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China, EU solve poultry tariff disputes under WTO framework

Xinhua | Updated: 2018-12-14 00:57
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BEIJING, Dec. 13 -- China commended the dispute settlement mechanism of the World Trade Organization (WTO) for its important role in safeguarding the rights and interests of WTO members and maintaining international trade order, a spokesperson with the Ministry of Commerce said Thursday.

Spokesperson Gao Feng made the remarks after the European Union (EU) had agreed to grant more low-tariff quotas to Chinese poultry meat, including the quotas for 5,000 tonnes of chicken meat and 6,600 tonnes of duck meat.

The new tariff quotas were expected to be implemented in the first quarter of 2019.

China filed a complaint to the WTO against the EU over high poultry tariffs in April 2015, putting forth a consultation request and formally starting WTO dispute settlement procedures.

In April 2017, the WTO ruled that EU's poultry tariff quota management had violated its rules.

To implement the ruling, China and the EU had conducted several rounds of negotiations on granting Chinese poultry meat more low-tariff quotas and signed an agreement on Nov. 30 in Geneva.

"China welcomed the agreement and appreciated the cooperative attitudes of the EU in negotiations," said Gao.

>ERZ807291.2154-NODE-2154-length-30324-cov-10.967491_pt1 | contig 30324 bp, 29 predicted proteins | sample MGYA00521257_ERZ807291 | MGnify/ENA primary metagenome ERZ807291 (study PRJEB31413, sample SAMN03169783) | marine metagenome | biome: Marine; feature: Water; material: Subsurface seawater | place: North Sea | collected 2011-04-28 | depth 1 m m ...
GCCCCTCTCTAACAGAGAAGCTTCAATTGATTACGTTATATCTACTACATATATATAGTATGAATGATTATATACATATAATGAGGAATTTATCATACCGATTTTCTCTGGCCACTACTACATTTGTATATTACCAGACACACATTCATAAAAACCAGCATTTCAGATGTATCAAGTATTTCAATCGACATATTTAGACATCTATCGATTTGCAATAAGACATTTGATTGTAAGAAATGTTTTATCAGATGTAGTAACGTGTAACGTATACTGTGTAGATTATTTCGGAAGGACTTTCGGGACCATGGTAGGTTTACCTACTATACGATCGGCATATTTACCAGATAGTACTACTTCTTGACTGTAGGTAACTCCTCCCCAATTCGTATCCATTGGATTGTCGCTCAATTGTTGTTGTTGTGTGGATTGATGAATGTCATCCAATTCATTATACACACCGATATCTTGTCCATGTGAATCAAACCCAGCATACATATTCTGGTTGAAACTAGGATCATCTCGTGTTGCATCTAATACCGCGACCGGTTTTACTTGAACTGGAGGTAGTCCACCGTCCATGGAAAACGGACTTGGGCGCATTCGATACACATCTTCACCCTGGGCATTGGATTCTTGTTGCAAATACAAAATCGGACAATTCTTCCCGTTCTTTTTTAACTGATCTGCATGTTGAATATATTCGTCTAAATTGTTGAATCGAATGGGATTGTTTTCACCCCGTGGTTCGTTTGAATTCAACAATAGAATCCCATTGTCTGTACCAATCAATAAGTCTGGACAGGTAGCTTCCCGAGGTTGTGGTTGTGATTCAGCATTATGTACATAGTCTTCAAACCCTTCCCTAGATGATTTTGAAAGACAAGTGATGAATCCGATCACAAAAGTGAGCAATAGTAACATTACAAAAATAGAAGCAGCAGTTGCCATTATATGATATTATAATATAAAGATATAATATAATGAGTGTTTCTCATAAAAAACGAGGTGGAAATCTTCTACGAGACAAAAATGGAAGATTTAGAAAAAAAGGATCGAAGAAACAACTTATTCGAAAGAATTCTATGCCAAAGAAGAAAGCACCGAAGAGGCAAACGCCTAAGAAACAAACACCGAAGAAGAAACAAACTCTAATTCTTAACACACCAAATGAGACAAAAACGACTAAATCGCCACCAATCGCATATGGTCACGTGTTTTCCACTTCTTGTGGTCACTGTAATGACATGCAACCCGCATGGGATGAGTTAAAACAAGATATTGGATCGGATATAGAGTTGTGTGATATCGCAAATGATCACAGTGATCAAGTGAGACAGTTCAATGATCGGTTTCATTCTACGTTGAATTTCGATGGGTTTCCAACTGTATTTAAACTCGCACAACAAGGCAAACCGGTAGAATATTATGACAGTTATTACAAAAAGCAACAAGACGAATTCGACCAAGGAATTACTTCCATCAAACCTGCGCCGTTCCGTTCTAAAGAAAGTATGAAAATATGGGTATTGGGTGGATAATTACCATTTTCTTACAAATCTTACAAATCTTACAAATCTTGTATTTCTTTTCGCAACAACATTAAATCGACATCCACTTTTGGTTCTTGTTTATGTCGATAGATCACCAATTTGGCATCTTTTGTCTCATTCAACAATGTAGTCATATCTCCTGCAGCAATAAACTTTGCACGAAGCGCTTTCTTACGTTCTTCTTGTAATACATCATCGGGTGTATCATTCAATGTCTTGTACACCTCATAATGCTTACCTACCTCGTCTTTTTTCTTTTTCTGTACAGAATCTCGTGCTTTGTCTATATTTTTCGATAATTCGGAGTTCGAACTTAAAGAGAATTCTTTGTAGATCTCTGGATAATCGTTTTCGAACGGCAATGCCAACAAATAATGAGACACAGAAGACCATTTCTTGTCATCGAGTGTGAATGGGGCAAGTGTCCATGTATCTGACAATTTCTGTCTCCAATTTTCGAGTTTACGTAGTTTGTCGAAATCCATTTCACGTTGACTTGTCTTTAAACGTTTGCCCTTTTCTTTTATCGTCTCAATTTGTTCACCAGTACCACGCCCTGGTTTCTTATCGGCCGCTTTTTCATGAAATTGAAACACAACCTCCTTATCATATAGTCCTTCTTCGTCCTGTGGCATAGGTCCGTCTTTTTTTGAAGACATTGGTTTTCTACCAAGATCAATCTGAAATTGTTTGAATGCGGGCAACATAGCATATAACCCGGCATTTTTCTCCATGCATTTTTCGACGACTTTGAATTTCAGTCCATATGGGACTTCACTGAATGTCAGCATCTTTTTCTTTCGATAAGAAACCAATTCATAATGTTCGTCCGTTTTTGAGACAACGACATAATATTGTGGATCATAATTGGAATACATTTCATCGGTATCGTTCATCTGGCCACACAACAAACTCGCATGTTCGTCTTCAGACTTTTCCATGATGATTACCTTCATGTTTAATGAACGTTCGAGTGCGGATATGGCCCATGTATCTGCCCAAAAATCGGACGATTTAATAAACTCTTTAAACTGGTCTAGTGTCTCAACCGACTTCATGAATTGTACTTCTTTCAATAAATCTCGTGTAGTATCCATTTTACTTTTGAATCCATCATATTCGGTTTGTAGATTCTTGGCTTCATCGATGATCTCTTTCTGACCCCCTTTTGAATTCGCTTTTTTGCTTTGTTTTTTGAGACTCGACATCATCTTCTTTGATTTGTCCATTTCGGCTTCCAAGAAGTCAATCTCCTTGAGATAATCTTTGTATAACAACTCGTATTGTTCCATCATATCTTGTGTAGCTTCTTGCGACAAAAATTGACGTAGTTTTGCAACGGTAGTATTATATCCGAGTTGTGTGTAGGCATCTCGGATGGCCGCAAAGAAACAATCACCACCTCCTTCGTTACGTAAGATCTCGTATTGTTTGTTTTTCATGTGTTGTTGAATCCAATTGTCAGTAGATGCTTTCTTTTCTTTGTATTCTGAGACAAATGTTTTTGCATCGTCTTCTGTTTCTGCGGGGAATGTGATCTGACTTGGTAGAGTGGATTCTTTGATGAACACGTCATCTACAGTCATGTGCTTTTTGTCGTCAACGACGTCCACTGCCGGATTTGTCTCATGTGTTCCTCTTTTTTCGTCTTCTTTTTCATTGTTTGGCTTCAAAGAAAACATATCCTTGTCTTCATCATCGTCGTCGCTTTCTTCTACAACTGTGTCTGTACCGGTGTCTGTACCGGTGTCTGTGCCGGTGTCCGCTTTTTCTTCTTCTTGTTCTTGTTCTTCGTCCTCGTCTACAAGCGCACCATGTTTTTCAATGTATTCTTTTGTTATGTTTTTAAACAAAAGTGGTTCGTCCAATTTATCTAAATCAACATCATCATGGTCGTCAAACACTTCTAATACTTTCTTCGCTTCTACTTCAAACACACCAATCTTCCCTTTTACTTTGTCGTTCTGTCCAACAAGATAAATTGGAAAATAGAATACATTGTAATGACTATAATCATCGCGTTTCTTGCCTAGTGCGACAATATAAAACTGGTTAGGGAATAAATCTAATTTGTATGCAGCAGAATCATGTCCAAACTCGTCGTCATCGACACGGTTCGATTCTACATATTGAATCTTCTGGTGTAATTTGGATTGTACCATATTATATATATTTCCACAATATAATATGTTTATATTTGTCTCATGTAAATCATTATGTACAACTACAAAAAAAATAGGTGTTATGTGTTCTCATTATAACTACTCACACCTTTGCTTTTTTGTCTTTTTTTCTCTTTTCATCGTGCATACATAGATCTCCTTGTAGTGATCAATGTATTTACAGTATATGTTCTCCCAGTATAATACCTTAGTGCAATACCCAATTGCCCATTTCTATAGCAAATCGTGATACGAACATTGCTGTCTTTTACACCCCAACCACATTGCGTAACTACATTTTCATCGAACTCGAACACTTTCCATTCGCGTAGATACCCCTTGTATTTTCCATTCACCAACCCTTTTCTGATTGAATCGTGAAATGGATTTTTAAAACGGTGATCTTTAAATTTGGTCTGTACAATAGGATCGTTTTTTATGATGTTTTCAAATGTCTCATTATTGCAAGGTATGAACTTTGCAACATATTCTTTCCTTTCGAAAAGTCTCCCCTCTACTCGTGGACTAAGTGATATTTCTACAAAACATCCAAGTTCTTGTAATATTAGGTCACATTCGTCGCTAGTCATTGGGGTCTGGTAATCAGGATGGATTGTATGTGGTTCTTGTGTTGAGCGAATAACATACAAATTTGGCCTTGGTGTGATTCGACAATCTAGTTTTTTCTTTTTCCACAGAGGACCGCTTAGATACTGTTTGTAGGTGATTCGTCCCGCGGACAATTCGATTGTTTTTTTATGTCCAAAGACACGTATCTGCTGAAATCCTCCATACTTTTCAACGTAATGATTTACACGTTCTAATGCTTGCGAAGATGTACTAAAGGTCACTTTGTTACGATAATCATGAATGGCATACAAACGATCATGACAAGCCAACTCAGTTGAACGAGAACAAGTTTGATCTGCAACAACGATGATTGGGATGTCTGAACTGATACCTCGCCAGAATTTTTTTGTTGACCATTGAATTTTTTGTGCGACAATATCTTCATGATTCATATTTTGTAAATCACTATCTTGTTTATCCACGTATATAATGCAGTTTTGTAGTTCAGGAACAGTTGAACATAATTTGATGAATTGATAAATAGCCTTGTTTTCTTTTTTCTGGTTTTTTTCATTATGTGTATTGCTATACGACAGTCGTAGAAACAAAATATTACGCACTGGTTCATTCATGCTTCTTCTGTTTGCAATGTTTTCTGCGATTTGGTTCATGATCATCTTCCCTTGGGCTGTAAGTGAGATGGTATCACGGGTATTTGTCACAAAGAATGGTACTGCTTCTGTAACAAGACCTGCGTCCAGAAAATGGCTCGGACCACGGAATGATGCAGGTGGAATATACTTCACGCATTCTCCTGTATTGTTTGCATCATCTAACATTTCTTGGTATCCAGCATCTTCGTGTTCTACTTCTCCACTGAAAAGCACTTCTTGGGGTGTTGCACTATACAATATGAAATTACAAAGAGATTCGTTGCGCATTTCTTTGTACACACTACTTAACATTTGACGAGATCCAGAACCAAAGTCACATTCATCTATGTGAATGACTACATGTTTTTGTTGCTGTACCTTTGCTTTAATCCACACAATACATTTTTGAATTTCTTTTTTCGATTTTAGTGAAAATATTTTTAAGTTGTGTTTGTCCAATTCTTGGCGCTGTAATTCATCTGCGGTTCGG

He said the case was a significant step actively taken by China to safeguard the interests of domestic industries through the WTO dispute settlement mechanism as well as a successful example for China and other WTO members to tackle trade disputes under the WTO framework.

At a time when protectionism is on the rise and damaging the multilateral trading system, both sides have set up a typical example in using consultations to solve trade disputes, achieve win-win results and maintain the authority of the rule-based multilateral trading system, said Yang Guohua, a professor with the Law School at Tsinghua University.

Pu Lingchen, a lawyer and partner of Zhong Lun Law Firm, said China's method and attitude in tackling the poultry tariff dispute reflected the country's resolute support of the WTO rules and dispute settlement mechanism.

It is estimated that the new quota will increase Chinese poultry products subject to low tariffs to more than 10,000 tonnes from current around 100 tonnes.

To meet the export requirements of the EU, China's poultry industry has invested a total of 2.8 billion yuan (about 407 million U.S. dollars) to renovate farms and upgrade processing equipment. Nearly 50,000 Chinese work in the poultry meat production industry.

Yu Lu, vice president of the China Chamber of Commerce of Foodstuffs and Native Produce, said the agreement would create a fairer trade environment for Chinese firms specialized in poultry exports, boost China's poultry export and enrich the poultry meat supply of the EU at more favorable prices.

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